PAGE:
Windows 10 adds and tweaks a few things in the entertainment department. The Xbox Video and Xbox Music apps have been renamed to Movies & TV and Groove Music, respectively. Their function is identical: any music and video files on your device can be found here, but it mostly serves as a means to convince you to buy or rent content from Microsoft's stores. You've got plenty of streaming services to choose from, for music and video.
If you're a gamer, the Xbox app will prove far more interesting. It's a window into your Xbox Live feed, letting you see what your friends are up to and send them messages, browse recordings people have made, compare achievements, and all of the expected ways of interacting with the social network. But if you own an Xbox One, you can stream activity from your console to any device running Windows 10.
It's awesome. No, it's not a game changer, and certainly not a reason to run out and grab an Xbox One. But it's still awesome: if someone wants to use the television, I can just plug an Xbox One controller into one of my PCs and continue plugging away at. The quality of the experience is going to be dependent on your network, so I'd recommend making sure both your console and the PC you're streaming to are connect to your LAN. The console also can't be used by others when it's streaming so this won't enable cooperative gaming. But if you frequently find yourself sharing the TV and have a PC with Windows 10 on hand, it's a fun little addition that could come in handy.
Handy tools for shutterbugs
The new Photos app isn't going to replace something like Adobe Lightroom, but if you take a lot of photos and are looking for a simple tool to keep things organized, you'll do well here.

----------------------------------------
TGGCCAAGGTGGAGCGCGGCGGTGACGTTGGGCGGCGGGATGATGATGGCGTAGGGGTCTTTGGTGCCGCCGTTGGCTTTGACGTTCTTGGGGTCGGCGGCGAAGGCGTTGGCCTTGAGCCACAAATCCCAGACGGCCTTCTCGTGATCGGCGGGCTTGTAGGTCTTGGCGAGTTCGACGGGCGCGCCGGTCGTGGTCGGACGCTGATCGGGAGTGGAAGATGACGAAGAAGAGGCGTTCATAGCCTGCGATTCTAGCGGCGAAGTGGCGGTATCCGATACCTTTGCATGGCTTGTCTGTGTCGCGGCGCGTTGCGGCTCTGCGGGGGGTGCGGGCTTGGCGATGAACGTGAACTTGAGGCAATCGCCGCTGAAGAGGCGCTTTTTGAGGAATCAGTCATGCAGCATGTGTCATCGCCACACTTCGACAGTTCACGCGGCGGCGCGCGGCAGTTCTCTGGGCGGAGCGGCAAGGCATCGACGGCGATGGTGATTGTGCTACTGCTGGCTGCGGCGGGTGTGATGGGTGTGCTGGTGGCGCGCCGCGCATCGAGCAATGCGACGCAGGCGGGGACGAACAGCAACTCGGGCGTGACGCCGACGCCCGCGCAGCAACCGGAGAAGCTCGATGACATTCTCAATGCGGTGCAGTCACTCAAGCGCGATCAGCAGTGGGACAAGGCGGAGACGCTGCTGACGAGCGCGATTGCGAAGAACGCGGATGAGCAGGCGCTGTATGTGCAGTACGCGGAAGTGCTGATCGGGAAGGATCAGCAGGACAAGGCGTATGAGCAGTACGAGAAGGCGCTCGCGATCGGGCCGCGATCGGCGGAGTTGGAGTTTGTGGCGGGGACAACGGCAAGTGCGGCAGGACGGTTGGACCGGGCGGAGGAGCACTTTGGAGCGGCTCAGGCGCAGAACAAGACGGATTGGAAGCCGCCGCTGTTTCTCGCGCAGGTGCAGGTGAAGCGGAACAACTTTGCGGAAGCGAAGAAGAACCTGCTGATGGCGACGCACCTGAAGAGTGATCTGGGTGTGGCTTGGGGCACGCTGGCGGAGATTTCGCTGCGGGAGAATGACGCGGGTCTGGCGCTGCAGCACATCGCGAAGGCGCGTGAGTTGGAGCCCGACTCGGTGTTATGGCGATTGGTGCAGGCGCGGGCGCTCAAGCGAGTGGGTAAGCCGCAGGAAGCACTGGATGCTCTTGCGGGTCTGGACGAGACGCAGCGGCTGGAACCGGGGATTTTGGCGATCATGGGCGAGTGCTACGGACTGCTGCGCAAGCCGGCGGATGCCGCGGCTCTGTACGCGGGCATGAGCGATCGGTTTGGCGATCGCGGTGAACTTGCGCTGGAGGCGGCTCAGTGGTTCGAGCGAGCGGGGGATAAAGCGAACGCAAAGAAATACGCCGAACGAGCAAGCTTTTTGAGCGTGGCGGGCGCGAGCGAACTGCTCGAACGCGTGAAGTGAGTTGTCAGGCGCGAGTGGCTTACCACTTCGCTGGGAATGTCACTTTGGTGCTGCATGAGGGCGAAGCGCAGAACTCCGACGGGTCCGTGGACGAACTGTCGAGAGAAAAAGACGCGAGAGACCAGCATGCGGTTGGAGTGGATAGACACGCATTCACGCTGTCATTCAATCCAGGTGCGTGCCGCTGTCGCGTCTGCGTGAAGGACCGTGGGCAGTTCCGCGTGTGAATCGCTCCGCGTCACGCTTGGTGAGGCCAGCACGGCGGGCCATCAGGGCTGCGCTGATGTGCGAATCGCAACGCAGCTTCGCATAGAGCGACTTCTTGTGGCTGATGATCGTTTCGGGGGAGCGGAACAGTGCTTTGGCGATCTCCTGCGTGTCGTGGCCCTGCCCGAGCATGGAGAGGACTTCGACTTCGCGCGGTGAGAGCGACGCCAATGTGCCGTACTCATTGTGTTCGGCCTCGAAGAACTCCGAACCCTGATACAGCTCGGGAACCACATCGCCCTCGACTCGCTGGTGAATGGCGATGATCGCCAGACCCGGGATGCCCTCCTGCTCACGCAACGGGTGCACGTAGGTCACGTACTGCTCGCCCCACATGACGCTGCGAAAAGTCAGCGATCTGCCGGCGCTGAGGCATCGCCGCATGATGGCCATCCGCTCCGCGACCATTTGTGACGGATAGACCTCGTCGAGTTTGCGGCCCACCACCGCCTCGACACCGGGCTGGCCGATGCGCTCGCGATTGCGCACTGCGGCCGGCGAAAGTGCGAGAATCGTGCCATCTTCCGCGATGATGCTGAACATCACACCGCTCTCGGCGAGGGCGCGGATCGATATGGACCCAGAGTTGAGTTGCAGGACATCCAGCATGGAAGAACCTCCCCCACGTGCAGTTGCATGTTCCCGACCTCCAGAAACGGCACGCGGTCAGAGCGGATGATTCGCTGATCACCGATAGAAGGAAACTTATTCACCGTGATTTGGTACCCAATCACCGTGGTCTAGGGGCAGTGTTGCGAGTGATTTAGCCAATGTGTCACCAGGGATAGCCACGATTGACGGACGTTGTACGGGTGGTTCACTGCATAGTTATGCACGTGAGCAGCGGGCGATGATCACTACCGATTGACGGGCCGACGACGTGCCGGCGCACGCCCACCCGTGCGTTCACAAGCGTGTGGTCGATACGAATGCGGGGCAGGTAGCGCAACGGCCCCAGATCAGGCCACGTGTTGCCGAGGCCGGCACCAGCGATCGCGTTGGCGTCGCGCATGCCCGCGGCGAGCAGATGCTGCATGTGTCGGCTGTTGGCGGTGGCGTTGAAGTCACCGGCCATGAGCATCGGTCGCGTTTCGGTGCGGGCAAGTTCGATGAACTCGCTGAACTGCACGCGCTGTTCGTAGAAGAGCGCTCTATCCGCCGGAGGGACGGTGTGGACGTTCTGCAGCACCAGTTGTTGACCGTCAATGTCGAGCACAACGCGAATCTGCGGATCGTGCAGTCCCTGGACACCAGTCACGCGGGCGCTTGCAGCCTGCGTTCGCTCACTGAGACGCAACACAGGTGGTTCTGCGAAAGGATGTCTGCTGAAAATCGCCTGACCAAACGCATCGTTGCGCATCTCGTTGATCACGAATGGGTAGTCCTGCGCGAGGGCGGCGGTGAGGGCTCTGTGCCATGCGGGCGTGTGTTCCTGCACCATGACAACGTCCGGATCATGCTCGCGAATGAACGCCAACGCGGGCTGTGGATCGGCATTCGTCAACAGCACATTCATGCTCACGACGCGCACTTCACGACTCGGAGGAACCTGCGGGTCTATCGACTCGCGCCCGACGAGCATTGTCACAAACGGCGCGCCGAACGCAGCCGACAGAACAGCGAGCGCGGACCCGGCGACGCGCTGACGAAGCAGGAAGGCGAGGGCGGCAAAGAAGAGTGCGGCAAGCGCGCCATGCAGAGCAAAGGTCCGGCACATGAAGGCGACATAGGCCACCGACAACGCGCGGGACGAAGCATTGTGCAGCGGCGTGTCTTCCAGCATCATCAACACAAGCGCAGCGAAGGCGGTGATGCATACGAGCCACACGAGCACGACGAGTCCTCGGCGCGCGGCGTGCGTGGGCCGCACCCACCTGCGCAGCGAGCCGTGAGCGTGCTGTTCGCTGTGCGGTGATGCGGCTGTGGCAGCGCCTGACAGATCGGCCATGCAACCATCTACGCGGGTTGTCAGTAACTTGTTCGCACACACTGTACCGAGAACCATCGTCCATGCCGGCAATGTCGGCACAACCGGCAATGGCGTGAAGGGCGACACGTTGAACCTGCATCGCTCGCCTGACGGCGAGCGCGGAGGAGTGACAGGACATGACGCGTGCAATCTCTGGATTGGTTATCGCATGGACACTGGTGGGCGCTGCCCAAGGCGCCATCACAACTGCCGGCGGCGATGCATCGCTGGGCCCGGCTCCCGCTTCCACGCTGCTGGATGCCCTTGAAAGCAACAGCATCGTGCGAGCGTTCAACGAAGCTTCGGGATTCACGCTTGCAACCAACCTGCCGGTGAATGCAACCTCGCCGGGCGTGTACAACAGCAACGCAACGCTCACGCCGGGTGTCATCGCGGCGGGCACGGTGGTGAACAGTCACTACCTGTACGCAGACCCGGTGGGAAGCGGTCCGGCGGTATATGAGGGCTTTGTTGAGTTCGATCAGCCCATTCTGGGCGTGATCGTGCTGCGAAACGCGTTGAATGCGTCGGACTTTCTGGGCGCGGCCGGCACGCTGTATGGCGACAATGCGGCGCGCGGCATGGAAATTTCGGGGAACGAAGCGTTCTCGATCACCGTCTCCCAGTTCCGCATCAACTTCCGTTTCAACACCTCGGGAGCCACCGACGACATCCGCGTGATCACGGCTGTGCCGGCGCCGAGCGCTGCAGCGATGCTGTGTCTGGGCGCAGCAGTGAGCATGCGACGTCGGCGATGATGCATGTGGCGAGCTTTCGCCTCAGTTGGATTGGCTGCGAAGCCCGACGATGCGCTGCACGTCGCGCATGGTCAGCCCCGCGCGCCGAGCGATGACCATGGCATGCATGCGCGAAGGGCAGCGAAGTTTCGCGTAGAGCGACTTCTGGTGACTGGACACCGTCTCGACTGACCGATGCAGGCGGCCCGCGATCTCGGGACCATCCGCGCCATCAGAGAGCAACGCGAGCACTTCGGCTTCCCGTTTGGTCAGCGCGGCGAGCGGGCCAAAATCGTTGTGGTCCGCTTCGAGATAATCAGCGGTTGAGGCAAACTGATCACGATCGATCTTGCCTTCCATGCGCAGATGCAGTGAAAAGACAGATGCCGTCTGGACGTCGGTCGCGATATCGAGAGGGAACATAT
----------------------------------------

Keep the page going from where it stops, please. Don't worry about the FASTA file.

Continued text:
The Photos app scans your devices and OneDrive account for photos, and automatically arranges them into albums. You can use the app as a way to keep track of your pictures, but it also offers some basic editing tools too. If you prefer a hands-off approach, Photos will automatically enhance all of the photos it finds, wrangling red eye and sorting out exposure levels -- it works on RAW files, too. But don't worry: the edits Photos makes are non-destructive, so you can undo any changes it makes, or prevent it from altering your photos altogether.
Windows 10 has finally arrived, but this version of Windows is fundamentally different from any that have come before it. It will truly be an everywhere OS, a concept Microsoft will be pushing with, and Universal Apps. We've been here before: apps developed for Windows 8 and Windows Phone 8 could share much of their code, which was supposed to make it easy to create a single app that ran everywhere.
Microsoft's universal apps share an identical codebase: the Excel client on your desktop, for example, will be the exact same client as the one on your phone, with elements adjusted to make sense of the different display, and the lack of a keyboard or mouse. You can currently get a taste of this on the latest version of Windows 10 Mobile, and while I wouldn't recommend editing spreadsheets on your smartphone, it's possible.
Universal apps will lead to their own challenges, as developers will have to weigh creating rich, robust apps that can run on a mobile device, against developing apps that can make use of all of the power a full PC can bring to bear. Microsoft is already drafting a solution using Continuum. Microsoft has: plug a Windows Phone into a display, and the interface will one day morph to mimic the PC-based version of Windows. You'll see the desktop, desktop-versions of Windows Store apps, and get full mouse and keyboard support. There's no word on when Continuum for phones will be available, or what devices it'll run on, but it offers a tantalizing glimpse of what Microsoft has in store.